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Monster Hunter World: Iceborne Memory Leak Fix on PC

Monster Hunter World: Iceborne finally released yesterday, January 10, for PC users everywhere. As with every game launch, there are some bugs to iron out. The official MHW discord announced that all mods PC players use for the game will not function so they must be disabled. However, there’s another issue many players are seeing as of today — a major memory leak.

Monster Hunter World: Iceborne Memory Leak Fix on PC

Solution 1 – Windows Defender Exclusion

Apparently, something within the game files is causing it to interact badly with antivirus, and Windows native Windows Defender. One user is reporting a potential solution to this is to set an exclusion for MHW in your Windows Defender security scans.

To do this, go to Updates & Security > Windows Defender > Open Windows Defender Security Center > Virus & Threat Protections > Exclusions > Add an Exclusion.

Next, you will add the folder you installed Monster Hunter World: Iceborne in, which is likely your Steam > Steamapps > Common > Monster Hunter folder.

If you use other anti-virus software like Avast, Kaspersky, etc… the process may be slightly different. Ultimately, you want to disable your anti-virus from interacting with or scanning MHW to stop the memory leak

Solution 2 – Disable Real-Time Protection

You can additionally disable the real-time protection in Windows Defender, which is reportedly using a lot of resources whenever Monster Hunter World is open.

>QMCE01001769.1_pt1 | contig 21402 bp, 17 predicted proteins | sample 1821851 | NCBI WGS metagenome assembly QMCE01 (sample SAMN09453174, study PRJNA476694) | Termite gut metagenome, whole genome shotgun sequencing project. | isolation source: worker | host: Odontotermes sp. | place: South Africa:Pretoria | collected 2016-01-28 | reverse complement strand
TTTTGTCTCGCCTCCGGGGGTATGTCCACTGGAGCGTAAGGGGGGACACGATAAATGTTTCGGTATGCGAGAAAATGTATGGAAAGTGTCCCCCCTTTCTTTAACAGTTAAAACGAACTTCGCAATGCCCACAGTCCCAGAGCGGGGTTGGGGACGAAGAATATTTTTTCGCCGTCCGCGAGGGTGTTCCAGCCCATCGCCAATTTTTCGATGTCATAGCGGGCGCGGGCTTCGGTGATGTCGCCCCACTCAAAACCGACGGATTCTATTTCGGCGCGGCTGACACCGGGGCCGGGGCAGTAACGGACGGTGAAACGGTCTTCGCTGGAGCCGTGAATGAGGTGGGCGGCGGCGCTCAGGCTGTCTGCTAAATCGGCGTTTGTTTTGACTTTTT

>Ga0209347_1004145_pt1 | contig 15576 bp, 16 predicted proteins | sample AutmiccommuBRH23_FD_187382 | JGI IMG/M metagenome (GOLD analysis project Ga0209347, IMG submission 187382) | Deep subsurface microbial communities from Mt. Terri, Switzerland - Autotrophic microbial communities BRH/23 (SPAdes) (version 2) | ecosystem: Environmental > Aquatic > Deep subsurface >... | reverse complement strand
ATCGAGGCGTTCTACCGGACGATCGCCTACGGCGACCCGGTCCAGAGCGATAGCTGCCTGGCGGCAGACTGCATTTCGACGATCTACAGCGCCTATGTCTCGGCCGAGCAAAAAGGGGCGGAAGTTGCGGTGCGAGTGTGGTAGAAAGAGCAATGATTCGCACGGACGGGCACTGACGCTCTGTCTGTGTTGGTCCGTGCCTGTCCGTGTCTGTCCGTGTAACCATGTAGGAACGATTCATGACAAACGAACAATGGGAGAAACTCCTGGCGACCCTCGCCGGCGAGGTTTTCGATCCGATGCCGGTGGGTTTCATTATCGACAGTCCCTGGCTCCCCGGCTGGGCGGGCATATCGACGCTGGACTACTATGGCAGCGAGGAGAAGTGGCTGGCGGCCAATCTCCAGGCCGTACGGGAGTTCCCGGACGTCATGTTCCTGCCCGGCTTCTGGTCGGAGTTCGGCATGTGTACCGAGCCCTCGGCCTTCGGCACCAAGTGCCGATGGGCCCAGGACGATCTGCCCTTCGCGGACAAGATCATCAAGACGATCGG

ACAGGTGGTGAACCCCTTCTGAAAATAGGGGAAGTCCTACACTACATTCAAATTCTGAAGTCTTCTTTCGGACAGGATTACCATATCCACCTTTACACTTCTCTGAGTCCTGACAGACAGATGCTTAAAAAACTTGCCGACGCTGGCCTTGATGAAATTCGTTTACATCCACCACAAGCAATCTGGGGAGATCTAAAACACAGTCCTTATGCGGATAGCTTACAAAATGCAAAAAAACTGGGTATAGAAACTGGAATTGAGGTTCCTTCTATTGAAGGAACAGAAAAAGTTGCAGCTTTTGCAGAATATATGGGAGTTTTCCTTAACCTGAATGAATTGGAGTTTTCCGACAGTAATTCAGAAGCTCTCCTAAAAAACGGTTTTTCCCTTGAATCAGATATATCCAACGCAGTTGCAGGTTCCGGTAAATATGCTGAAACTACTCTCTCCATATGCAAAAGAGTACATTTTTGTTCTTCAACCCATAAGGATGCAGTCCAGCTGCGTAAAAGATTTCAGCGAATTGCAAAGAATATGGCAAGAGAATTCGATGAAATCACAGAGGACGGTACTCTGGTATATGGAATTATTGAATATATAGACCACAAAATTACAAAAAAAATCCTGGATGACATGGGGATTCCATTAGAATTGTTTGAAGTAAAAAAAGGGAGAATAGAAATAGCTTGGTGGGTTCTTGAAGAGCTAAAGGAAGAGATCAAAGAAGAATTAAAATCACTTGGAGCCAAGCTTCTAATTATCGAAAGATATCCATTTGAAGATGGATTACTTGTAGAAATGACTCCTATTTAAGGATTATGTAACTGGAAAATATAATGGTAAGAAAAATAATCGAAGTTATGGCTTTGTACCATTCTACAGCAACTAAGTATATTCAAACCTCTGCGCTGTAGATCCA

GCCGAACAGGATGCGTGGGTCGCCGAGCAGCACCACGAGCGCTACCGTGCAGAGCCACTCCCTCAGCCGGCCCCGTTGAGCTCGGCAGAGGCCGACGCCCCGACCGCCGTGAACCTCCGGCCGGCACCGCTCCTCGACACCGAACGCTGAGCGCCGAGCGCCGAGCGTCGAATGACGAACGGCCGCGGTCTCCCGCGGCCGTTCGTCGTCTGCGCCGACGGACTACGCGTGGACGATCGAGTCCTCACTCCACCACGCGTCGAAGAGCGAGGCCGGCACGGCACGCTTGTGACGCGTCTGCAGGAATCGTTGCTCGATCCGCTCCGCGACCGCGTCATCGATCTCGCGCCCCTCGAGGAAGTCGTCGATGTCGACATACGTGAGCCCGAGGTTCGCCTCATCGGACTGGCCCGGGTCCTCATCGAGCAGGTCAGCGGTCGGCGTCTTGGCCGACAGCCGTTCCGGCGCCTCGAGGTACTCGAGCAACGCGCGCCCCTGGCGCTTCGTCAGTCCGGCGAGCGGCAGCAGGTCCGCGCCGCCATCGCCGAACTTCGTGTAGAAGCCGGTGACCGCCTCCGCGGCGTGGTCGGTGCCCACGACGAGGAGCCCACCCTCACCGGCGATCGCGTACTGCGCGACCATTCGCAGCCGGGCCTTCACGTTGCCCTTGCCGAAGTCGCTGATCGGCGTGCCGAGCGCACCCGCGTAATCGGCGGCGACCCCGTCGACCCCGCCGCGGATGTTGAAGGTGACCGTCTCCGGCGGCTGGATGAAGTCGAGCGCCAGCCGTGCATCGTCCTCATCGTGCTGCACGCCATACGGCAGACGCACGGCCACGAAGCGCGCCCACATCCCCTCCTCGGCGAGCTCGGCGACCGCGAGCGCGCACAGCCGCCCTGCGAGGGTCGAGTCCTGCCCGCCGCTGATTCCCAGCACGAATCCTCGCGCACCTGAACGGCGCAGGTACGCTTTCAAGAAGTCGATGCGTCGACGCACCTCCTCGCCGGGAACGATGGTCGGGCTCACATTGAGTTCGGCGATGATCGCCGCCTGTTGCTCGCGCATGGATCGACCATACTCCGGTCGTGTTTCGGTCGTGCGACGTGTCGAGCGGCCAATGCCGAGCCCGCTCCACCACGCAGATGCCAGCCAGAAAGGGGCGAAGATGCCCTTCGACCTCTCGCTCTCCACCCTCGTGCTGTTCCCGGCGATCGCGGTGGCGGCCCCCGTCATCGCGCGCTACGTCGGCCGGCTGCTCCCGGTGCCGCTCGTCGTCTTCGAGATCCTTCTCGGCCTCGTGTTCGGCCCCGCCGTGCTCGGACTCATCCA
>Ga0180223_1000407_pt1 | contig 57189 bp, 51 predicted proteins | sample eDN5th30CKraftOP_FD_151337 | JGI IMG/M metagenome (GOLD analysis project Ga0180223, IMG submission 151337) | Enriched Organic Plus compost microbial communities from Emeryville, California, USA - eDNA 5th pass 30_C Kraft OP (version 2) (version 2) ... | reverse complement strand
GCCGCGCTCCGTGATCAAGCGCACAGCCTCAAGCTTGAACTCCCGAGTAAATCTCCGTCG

Select Start > Settings > Update & Security > Windows Security > Virus & threat protection > Manage settings (or Virus & threat protection settings in previous versions of Windows 10)

Solution 3 – Windowed Mode

Another player has reported the memory leak only happens when in full screen or borderless window mode. In regular window mode, the memory leak appears to be contained. This is an option for those who don’t want to turn off their anti-virus or add an exclusion for the game.

Some people are speculating the cause of this memory leak is badly implemented encryption or DRM, which is causing any type of anti-virus to spike in resource consumption whenever the game is launched.

About the author

Cole Andrews

Cole is a lifelong PC gamer who loves FPS, RPG, and MMO games. The first PC game that got him hooked was the Counter-Strike beta in 1999. He has thousands of hours in all of the old-school Blizzard games like Starcraft, Warcraft, and Diablo.

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